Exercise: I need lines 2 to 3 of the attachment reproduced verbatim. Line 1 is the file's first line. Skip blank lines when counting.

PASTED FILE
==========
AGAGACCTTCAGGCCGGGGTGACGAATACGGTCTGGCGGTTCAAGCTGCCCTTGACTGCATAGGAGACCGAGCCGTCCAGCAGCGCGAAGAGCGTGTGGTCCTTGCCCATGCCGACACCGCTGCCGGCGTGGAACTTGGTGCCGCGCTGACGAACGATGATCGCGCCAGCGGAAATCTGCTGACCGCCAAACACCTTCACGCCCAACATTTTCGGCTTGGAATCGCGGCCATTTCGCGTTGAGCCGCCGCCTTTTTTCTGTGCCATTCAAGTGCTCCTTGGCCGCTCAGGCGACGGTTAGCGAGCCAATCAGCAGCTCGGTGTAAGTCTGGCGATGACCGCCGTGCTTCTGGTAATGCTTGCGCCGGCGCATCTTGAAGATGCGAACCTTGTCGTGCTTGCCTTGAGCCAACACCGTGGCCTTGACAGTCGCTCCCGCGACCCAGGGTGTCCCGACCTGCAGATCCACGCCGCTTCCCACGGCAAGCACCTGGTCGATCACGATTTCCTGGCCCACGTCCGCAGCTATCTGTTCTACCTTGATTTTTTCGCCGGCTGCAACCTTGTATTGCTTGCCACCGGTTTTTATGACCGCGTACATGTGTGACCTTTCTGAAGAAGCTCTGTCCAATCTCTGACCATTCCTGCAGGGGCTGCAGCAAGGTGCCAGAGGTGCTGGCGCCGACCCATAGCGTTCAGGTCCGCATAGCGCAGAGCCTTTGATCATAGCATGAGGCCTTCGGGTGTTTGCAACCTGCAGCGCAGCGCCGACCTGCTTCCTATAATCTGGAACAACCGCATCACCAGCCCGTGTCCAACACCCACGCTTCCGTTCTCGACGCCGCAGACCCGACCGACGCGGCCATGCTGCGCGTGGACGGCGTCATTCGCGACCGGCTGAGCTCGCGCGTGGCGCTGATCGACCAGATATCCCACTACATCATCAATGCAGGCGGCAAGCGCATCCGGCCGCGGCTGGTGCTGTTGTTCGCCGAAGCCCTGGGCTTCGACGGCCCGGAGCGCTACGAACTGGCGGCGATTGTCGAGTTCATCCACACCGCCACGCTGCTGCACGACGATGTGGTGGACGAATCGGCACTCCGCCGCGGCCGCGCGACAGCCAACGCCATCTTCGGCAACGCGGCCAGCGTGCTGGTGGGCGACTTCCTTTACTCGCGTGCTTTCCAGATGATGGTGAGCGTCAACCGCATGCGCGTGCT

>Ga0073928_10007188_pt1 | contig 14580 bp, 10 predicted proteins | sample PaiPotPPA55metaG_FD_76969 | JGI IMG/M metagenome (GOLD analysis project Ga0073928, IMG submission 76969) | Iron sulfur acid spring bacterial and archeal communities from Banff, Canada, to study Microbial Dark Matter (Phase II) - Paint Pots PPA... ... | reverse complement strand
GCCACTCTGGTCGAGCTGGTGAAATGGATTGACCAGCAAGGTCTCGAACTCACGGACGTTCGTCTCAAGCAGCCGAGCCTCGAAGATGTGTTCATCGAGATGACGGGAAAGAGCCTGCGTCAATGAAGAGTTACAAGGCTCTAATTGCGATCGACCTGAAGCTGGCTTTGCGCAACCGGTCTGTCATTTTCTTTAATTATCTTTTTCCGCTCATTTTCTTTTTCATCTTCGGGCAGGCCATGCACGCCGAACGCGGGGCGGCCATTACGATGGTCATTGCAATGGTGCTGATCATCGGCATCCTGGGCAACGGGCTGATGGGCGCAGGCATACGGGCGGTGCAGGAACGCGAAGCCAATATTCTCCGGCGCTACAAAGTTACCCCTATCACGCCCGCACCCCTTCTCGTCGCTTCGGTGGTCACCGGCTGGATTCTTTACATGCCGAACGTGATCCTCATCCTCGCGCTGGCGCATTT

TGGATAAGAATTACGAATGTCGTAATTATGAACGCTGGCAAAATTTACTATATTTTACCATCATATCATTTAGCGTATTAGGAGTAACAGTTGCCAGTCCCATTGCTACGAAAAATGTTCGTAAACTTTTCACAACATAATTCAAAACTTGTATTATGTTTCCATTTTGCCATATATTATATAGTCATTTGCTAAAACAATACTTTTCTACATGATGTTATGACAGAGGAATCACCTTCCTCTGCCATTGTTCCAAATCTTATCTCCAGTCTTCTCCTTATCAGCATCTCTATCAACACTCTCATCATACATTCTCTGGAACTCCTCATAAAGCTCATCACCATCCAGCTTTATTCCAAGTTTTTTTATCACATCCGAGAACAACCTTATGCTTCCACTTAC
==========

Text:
>Ga0073928_10007188_pt1 | contig 14580 bp, 10 predicted proteins | sample PaiPotPPA55metaG_FD_76969 | JGI IMG/M metagenome (GOLD analysis project Ga0073928, IMG submission 76969) | Iron sulfur acid spring bacterial and archeal communities from Banff, Canada, to study Microbial Dark Matter (Phase II) - Paint Pots PPA... ... | reverse complement strand
GCCACTCTGGTCGAGCTGGTGAAATGGATTGACCAGCAAGGTCTCGAACTCACGGACGTTCGTCTCAAGCAGCCGAGCCTCGAAGATGTGTTCATCGAGATGACGGGAAAGAGCCTGCGTCAATGAAGAGTTACAAGGCTCTAATTGCGATCGACCTGAAGCTGGCTTTGCGCAACCGGTCTGTCATTTTCTTTAATTATCTTTTTCCGCTCATTTTCTTTTTCATCTTCGGGCAGGCCATGCACGCCGAACGCGGGGCGGCCATTACGATGGTCATTGCAATGGTGCTGATCATCGGCATCCTGGGCAACGGGCTGATGGGCGCAGGCATACGGGCGGTGCAGGAACGCGAAGCCAATATTCTCCGGCGCTACAAAGTTACCCCTATCACGCCCGCACCCCTTCTCGTCGCTTCGGTGGTCACCGGCTGGATTCTTTACATGCCGAACGTGATCCTCATCCTCGCGCTGGCGCATTT